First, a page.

David A. Skeel, S. Samuel Arsht Professor of Corporate Law at the University of Pennsylvania Carey Law School, recently spoke with The Deal.
From The Deal:
Professor David Skeel of the University of Pennsylvania Carey Law School discussed the current backlash against the bankruptcy system, and whether new regulations are needed, on the latest episode of Fresh Start.
“Bankruptcy seems to be having an identity crisis right now,” Skeel said. Amid an unusually long string of really controversial filings, Skeel said that the public has “begun to suspect that it’s a rigged game.”
Skeel primarily tackled three areas where the Chapter 11 system could be ripe for reform: judge shopping, the so-called Texas Two-Step and nonconsensual third-party releases.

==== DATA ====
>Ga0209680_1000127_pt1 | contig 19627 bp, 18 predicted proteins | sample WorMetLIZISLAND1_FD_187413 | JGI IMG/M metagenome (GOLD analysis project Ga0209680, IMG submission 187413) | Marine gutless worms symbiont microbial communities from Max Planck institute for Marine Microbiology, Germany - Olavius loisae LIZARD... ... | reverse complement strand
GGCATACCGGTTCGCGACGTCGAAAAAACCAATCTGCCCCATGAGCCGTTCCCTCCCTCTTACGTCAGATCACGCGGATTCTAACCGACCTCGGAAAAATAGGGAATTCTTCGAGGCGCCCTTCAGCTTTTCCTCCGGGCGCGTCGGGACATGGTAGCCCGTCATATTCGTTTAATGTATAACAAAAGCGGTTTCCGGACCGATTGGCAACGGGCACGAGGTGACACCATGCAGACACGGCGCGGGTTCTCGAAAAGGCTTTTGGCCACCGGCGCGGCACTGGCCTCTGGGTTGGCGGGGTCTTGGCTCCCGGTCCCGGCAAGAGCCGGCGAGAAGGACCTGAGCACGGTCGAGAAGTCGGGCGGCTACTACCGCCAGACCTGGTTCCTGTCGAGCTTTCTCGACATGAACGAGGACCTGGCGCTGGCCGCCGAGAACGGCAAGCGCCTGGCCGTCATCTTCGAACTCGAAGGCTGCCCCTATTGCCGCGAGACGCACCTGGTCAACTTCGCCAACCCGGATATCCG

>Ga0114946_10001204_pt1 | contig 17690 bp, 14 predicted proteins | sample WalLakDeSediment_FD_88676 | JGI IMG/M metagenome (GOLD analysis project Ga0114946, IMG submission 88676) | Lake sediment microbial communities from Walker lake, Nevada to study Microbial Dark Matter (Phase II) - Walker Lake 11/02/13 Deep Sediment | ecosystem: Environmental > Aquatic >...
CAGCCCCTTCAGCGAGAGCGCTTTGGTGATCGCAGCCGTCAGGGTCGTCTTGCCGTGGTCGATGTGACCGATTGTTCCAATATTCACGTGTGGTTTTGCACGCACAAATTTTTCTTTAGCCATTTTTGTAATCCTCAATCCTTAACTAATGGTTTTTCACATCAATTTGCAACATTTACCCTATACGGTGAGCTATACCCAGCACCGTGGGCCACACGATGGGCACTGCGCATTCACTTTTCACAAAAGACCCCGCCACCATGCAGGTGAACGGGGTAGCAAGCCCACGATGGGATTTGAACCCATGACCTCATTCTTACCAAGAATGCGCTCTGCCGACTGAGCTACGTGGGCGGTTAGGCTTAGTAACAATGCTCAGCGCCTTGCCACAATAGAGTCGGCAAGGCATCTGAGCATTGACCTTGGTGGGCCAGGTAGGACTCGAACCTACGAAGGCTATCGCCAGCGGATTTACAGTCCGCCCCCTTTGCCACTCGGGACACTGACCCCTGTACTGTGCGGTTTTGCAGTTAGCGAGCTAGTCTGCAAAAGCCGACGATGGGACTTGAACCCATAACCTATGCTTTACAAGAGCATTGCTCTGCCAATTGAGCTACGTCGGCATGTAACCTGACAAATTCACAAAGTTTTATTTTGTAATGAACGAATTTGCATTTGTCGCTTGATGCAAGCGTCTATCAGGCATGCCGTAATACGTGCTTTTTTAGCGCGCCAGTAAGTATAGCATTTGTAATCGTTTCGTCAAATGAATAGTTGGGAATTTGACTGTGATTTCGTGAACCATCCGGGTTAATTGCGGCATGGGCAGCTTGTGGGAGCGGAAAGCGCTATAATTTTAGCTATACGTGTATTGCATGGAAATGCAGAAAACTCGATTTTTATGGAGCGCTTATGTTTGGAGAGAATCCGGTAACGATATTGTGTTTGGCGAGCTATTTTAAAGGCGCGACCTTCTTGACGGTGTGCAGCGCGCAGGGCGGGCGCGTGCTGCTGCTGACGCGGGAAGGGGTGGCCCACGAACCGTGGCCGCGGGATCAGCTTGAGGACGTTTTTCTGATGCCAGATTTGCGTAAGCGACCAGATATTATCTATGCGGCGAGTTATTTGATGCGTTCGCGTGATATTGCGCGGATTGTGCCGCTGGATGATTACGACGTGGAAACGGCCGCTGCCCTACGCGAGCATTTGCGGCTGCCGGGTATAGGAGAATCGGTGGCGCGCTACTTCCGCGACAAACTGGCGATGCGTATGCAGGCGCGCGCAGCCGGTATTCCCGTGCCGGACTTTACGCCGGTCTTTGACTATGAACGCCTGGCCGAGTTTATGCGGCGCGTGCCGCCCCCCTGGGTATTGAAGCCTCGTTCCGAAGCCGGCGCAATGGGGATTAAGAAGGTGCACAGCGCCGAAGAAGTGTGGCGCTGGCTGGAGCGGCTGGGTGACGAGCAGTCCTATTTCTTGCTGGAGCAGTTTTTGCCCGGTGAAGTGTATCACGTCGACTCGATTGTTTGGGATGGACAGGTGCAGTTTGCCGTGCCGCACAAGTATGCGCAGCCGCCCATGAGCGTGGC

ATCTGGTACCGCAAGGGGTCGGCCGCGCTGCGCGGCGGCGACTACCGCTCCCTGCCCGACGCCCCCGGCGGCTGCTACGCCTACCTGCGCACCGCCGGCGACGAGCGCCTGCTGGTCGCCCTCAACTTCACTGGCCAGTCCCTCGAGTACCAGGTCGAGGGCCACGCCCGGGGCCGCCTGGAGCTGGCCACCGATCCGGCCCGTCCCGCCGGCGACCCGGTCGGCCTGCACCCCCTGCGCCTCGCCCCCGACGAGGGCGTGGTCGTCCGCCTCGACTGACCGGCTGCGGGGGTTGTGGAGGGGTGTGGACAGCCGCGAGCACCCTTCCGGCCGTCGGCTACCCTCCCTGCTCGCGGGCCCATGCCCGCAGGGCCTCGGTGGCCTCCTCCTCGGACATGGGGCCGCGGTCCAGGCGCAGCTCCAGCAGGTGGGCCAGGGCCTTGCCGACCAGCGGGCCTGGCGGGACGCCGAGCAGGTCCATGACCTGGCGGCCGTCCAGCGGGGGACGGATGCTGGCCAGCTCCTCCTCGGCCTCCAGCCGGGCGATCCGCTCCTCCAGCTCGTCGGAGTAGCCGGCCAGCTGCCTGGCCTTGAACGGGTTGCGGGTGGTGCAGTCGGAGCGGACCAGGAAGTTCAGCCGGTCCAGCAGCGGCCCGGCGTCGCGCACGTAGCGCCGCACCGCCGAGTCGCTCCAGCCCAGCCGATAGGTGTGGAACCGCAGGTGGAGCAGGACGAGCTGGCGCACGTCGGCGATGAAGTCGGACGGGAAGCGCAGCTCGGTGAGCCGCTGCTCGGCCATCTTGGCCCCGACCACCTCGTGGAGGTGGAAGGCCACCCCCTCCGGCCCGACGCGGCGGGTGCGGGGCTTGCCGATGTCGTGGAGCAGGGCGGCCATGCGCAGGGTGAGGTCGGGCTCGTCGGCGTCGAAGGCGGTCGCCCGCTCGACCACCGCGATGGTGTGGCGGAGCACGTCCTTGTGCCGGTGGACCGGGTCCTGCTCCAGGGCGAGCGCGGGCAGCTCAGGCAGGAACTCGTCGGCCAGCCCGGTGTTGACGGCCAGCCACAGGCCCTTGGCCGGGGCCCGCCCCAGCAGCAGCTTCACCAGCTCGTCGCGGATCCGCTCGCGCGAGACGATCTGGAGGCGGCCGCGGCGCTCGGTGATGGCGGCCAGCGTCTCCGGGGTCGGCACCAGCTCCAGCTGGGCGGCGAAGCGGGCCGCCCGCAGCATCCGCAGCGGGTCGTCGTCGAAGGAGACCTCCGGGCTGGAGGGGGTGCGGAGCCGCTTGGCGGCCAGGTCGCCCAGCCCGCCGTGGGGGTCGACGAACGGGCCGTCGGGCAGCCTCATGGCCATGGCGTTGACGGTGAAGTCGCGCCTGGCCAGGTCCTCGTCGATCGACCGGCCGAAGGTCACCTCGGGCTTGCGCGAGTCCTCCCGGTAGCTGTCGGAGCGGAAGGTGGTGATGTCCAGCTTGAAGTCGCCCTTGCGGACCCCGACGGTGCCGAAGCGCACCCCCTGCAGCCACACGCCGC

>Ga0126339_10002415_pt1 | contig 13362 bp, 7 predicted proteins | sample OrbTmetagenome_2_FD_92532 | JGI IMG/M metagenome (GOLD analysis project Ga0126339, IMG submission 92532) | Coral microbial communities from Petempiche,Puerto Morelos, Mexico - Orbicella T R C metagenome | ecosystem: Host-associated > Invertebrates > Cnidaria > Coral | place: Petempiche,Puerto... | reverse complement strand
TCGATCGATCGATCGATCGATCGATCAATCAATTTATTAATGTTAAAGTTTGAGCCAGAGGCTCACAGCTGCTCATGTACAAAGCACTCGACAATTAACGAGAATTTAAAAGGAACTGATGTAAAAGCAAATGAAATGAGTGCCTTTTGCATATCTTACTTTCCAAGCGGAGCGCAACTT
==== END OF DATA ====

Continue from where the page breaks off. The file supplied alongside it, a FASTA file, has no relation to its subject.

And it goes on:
Skeel said he believes the tools provided by the bankruptcy system are enough for judges to handle potential abuses in the first two areas, without new regulation. Third-party releases, however, are an area Skeel said he believes could be reformed.
Skeel is the author of True Paradox: How Christianity Makes Sense of Our Complex World (InterVarsity, 2014); The New Financial Deal: Understanding the Dodd-Frank Act and Its (Unintended) Consequences (Wiley, 2011); Icarus in the Boardroom (Oxford, 2005); Debt’s Dominion: A History of Bankruptcy Law in America (Princeton, 2001); and numerous articles on bankruptcy, corporate law, financial regulation, Christianity and law, and other topics.
He has also written commentaries for the New York Times, Wall Street Journal, Books & Culture, The Weekly Standard, and other publications. He has received the Harvey Levin award three times for outstanding teaching, as selected by a vote of the graduating class, the Robert A. Gorman award for excellence in upper-level course teaching, and the University’s Lindback Award for distinguished teaching.